Thanks for the kind words. I see you were also involved with Google's font API---very nice work.
I'm kind of on the side of advocating the browsers to implement this natively. I have been looking through the Webkit and Gecko source, but I'm not that familiar with either engine internals (that, plus limited time.) As you said, I would love to have high quality text layout on the web as well, preferably sooner than later.
Thanks for the explanation. It does help some. And glad to know after all these years that text-justify:newspaper in IE is the Knuth-Plass alg. Never knew until you told me. Live and learn.
Theunis is correct - I'm more concerned about runts. (And BTW - IE has a widow/orphan preventing CSS property for print stylesheets if I remember correctly.)
[Note: I'm not totally free to go into this in depth in a public forum because it's part of a larger article and the publisher understandably doesn't want to run the risk of someone popping out of nowhere when the thing is published and saying, "Hey, that was published on my blog! Take it down!" However, any help I get will be duly and happily credited and I'm perfectly free to send or publish links to my experiments and so I will do that. All info will be published free and clear for anyone to use, anyway.]
I'm convinced that decent H&J is now a practical proposition for the web. My instincts tell me that hyphenator.js's shotgun approach (along with text-align:justify) is the more flexible approach. The browser engine does more of the work. I've been keeping an eye on hyphenator.js for a year and half now and Mathias Nater has done an excellent job.
Want to see a case in point? Check out the browser-as-e-reader approach at ibisreader.com. Check out the adjustable page width feature. Your code would require a complete re-rendering. With hyphenator.js, the text would just reflow with the hyphens appearing where they need to be. Similar to the text size change issue. With that, too, hyphenator.js presents no problems. Floats present no problems, either.
I've put together a variation of hyphenator.js that I'm pretty happy with so far.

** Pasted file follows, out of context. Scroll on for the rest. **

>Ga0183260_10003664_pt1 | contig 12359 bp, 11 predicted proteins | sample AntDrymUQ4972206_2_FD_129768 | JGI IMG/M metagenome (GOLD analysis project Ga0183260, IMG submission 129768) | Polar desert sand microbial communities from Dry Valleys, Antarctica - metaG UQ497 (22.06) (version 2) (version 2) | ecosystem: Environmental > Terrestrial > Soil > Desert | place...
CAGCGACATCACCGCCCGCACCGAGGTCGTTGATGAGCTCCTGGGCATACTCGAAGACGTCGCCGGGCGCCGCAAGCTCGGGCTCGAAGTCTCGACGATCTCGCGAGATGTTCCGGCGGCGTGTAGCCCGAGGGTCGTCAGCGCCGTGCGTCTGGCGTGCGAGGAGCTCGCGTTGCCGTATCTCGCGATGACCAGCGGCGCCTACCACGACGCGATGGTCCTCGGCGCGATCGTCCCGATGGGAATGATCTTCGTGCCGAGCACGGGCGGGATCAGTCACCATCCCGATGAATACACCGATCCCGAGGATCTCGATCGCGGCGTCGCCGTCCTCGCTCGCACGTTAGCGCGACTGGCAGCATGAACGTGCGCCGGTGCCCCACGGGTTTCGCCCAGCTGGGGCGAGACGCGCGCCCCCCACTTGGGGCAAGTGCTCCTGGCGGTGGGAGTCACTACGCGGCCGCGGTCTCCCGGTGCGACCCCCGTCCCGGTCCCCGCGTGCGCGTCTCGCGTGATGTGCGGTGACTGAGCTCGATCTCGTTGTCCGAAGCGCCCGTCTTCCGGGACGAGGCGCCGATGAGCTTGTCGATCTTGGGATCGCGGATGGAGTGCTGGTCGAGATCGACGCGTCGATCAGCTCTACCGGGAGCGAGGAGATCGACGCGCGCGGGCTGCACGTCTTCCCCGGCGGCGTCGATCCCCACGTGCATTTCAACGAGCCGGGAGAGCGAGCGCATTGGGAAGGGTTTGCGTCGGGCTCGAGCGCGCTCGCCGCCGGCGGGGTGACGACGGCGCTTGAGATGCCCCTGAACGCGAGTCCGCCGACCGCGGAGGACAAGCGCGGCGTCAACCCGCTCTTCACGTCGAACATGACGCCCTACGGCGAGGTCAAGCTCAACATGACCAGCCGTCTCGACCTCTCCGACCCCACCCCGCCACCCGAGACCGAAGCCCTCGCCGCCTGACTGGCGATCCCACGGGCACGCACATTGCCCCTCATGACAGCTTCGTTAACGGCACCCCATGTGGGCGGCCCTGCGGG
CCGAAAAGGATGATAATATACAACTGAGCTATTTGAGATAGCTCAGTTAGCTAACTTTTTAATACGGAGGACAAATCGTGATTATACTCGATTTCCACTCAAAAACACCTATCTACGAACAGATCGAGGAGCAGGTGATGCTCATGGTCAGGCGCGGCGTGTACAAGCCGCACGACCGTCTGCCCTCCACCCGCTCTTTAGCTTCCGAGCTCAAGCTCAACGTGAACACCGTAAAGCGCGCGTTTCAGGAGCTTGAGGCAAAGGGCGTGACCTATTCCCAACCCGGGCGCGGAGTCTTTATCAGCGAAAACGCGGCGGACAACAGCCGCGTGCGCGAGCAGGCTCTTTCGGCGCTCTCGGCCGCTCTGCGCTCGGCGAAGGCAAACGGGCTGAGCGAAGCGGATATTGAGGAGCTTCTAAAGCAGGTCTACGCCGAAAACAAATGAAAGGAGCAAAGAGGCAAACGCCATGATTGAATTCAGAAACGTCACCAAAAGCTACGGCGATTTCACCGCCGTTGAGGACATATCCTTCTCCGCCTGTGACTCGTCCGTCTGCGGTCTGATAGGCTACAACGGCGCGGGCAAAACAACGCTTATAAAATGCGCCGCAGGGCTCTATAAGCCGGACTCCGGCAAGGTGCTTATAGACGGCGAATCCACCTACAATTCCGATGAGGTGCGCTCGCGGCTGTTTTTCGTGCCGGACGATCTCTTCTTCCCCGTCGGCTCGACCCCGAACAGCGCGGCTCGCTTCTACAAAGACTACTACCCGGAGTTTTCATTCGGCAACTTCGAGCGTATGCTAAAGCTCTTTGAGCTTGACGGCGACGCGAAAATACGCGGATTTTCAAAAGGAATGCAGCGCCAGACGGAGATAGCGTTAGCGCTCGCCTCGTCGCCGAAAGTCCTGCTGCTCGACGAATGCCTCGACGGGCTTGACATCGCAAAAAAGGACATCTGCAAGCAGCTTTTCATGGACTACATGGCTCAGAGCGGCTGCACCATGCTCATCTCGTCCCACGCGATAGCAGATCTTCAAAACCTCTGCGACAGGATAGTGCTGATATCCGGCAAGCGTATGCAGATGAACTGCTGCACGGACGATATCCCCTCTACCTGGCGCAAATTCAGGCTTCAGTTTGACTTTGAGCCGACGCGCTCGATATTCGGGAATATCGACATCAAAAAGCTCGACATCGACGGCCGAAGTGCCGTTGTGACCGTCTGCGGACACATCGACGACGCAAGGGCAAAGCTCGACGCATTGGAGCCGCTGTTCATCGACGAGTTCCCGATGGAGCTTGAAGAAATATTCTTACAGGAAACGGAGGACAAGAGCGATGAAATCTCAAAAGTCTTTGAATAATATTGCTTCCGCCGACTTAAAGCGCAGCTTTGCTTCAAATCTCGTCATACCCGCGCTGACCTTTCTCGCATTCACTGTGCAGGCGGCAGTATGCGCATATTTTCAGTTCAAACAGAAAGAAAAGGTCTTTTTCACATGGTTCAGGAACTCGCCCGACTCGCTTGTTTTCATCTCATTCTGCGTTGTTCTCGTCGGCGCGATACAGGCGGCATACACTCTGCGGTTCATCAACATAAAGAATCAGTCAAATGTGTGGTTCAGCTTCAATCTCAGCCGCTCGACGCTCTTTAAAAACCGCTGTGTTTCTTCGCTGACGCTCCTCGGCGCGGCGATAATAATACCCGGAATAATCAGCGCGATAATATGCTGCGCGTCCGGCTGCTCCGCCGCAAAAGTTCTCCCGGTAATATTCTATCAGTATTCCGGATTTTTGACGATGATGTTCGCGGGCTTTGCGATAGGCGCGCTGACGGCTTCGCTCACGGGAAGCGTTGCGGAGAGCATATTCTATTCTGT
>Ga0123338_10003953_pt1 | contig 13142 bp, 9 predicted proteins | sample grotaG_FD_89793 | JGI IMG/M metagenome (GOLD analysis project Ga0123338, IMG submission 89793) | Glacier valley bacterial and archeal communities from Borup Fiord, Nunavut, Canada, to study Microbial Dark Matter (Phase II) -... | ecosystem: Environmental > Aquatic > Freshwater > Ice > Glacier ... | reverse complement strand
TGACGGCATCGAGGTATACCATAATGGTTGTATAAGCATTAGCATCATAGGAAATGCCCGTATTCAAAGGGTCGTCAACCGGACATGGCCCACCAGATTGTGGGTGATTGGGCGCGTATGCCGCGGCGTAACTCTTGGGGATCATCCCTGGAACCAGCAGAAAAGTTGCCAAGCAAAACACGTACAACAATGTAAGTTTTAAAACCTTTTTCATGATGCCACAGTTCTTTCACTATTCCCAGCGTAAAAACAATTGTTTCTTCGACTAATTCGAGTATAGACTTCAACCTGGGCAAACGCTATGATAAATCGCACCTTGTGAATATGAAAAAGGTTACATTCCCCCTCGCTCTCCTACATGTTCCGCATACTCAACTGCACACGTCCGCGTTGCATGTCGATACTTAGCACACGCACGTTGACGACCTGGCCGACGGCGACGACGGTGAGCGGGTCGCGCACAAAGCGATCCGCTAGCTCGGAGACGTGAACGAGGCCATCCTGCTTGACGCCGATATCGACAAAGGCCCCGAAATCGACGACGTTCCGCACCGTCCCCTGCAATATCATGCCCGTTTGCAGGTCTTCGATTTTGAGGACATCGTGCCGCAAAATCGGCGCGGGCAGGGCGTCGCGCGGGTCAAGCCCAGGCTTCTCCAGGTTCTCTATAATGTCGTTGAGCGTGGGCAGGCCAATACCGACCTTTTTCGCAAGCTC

1) First, there was the cut and paste problem. (That is, if you select the words, "Helping the homeless", you get "Help-ing the home-less". WTF! But it's fixable as it turns out.)
2) My next step will be to add a generic CSS selector engine. Probably Sizzle from jQuery. This will add a lot more flexibility. So it won't be necessary to add the class "hyphenate" when there are already enough identifiers in the markup to select the elements you want to H&J.
3) After that, there is the problem of the context menu. For some reason, the soft hyphens are showing up as spaces. Help ing the home less. Another WTF. This too, looks fixable, though.
As soon as I've got the selector engine cooking, I'll get some test pages up somewhere for input. Maybe find a way to tackle the runts.
Thanks much. I'll be back.
For the record, I do not know for sure that Internet Explorer uses the Knuth and Plass algorithm for justification when text-justify is set to newspaper. I only compared the justification of my implementation with the one created by Internet Explorer, and found them to be identical for my sample text.
I agree that just hyphenation (using Hyphenator.js or some other script) is the more practical solution right now. I'm hoping to convince browser authors to implement the Knuth and Plass algorithm instead of trying to provide this as a drop-in script. I'm looking forward to your article (is it going to be published at ALA again?) Are you planning on mentioning the sub-optimal justification done by most browsers? I was planning to write a technical article on that, but perhaps I don't need if you cover it as well.
One thing to note here, hyphenation controls are included in the Editor's Draft of the CSS3 Paged Media spec:
I don't know if there are any implementations of this already (Prince? Antenna House?) but it would interesting to hear opinions as to whether these properties cover the desired functionality. The hyphenation resource property is interesting, it avoids the problem of how to cover a wide set of languages. Seems like it might be good to include 'auto' in there, to pick up system dictionary resources if available.
Thanks very much for the heads up. I'll look over that spec carefully.
I do think Prince supports H&J but not sure how they're implementing it.
@bram stein, frode, theunis, et al:
Here's a crude and basic page, but with pretty decent H&J, I think.
Using a font stack of constantia, georgia, serif.
It's the first chapter of Joseph Conrad's Heart Of Darkness.
Looking good in Chrome, FF, IE, Opera, Safari.
You can Page Zoom it, Text Zoom it, and it still holds up. (The font-size is px, so IE's text size menu won't do squat.)
Uses Sizzle as the selector engine and my own fork-in-progress of hyphenate.js.
Many improvements to make, still, but so far, I like the results.
(I would love some font-family/font-size/word-spacing/line-height/column-width widgets on the page to speed up the design process instead of bouncing back and forth from the style sheet to the browser. Only a matter of time, I guess.)
My next move might be to do a print style sheet using points and inches instead of pixel values and see how that pans out. Try some different stuff and print to PDF's to see what's coming out. Break out of the pixel grid a little.
Print stylesheets never got much traction - they remain largely unexplored territory. But if you can include a printable version of a document with really nice typography along with the screen version, that would seem to make a lot of sense to do. No?